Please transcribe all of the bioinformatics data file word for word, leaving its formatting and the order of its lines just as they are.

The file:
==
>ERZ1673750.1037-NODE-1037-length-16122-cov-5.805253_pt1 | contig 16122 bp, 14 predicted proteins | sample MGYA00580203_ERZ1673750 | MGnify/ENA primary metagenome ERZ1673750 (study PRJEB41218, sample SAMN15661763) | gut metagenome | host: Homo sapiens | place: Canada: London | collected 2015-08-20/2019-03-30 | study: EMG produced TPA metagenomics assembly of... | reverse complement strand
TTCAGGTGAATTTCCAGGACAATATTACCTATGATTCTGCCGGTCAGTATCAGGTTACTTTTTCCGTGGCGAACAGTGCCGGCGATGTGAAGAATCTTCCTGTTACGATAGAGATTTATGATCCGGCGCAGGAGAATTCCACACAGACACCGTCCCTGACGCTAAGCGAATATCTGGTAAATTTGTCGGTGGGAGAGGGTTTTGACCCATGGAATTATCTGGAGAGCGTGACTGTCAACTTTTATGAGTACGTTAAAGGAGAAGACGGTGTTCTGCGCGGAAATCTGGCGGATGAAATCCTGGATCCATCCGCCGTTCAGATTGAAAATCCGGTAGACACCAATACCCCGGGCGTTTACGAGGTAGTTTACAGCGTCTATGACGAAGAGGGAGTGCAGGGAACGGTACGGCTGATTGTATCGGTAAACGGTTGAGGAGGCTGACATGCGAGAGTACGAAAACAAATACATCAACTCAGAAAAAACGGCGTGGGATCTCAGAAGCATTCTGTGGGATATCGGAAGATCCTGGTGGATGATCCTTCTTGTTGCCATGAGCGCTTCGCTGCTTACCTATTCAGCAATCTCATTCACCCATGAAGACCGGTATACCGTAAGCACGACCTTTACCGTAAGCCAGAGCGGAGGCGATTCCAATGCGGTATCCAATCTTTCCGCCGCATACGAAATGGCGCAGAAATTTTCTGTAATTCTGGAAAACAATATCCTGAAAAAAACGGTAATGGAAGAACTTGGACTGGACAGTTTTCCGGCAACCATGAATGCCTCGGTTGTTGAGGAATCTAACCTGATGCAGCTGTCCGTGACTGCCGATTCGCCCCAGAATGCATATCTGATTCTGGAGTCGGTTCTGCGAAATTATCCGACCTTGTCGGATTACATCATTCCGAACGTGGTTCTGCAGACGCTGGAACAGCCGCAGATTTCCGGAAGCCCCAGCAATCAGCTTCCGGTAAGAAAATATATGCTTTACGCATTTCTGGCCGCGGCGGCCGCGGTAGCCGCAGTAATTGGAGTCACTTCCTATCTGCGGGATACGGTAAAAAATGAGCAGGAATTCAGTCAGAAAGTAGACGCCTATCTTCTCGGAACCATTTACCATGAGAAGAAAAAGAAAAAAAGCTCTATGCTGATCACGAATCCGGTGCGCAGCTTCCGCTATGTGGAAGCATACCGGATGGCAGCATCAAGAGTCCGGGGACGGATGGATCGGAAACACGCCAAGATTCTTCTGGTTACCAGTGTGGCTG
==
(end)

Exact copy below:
>ERZ1673750.1037-NODE-1037-length-16122-cov-5.805253_pt1 | contig 16122 bp, 14 predicted proteins | sample MGYA00580203_ERZ1673750 | MGnify/ENA primary metagenome ERZ1673750 (study PRJEB41218, sample SAMN15661763) | gut metagenome | host: Homo sapiens | place: Canada: London | collected 2015-08-20/2019-03-30 | study: EMG produced TPA metagenomics assembly of... | reverse complement strand
TTCAGGTGAATTTCCAGGACAATATTACCTATGATTCTGCCGGTCAGTATCAGGTTACTTTTTCCGTGGCGAACAGTGCCGGCGATGTGAAGAATCTTCCTGTTACGATAGAGATTTATGATCCGGCGCAGGAGAATTCCACACAGACACCGTCCCTGACGCTAAGCGAATATCTGGTAAATTTGTCGGTGGGAGAGGGTTTTGACCCATGGAATTATCTGGAGAGCGTGACTGTCAACTTTTATGAGTACGTTAAAGGAGAAGACGGTGTTCTGCGCGGAAATCTGGCGGATGAAATCCTGGATCCATCCGCCGTTCAGATTGAAAATCCGGTAGACACCAATACCCCGGGCGTTTACGAGGTAGTTTACAGCGTCTATGACGAAGAGGGAGTGCAGGGAACGGTACGGCTGATTGTATCGGTAAACGGTTGAGGAGGCTGACATGCGAGAGTACGAAAACAAATACATCAACTCAGAAAAAACGGCGTGGGATCTCAGAAGCATTCTGTGGGATATCGGAAGATCCTGGTGGATGATCCTTCTTGTTGCCATGAGCGCTTCGCTGCTTACCTATTCAGCAATCTCATTCACCCATGAAGACCGGTATACCGTAAGCACGACCTTTACCGTAAGCCAGAGCGGAGGCGATTCCAATGCGGTATCCAATCTTTCCGCCGCATACGAAATGGCGCAGAAATTTTCTGTAATTCTGGAAAACAATATCCTGAAAAAAACGGTAATGGAAGAACTTGGACTGGACAGTTTTCCGGCAACCATGAATGCCTCGGTTGTTGAGGAATCTAACCTGATGCAGCTGTCCGTGACTGCCGATTCGCCCCAGAATGCATATCTGATTCTGGAGTCGGTTCTGCGAAATTATCCGACCTTGTCGGATTACATCATTCCGAACGTGGTTCTGCAGACGCTGGAACAGCCGCAGATTTCCGGAAGCCCCAGCAATCAGCTTCCGGTAAGAAAATATATGCTTTACGCATTTCTGGCCGCGGCGGCCGCGGTAGCCGCAGTAATTGGAGTCACTTCCTATCTGCGGGATACGGTAAAAAATGAGCAGGAATTCAGTCAGAAAGTAGACGCCTATCTTCTCGGAACCATTTACCATGAGAAGAAAAAGAAAAAAAGCTCTATGCTGATCACGAATCCGGTGCGCAGCTTCCGCTATGTGGAAGCATACCGGATGGCAGCATCAAGAGTCCGGGGACGGATGGATCGGAAACACGCCAAGATTCTTCTGGTTACCAGTGTGGCTG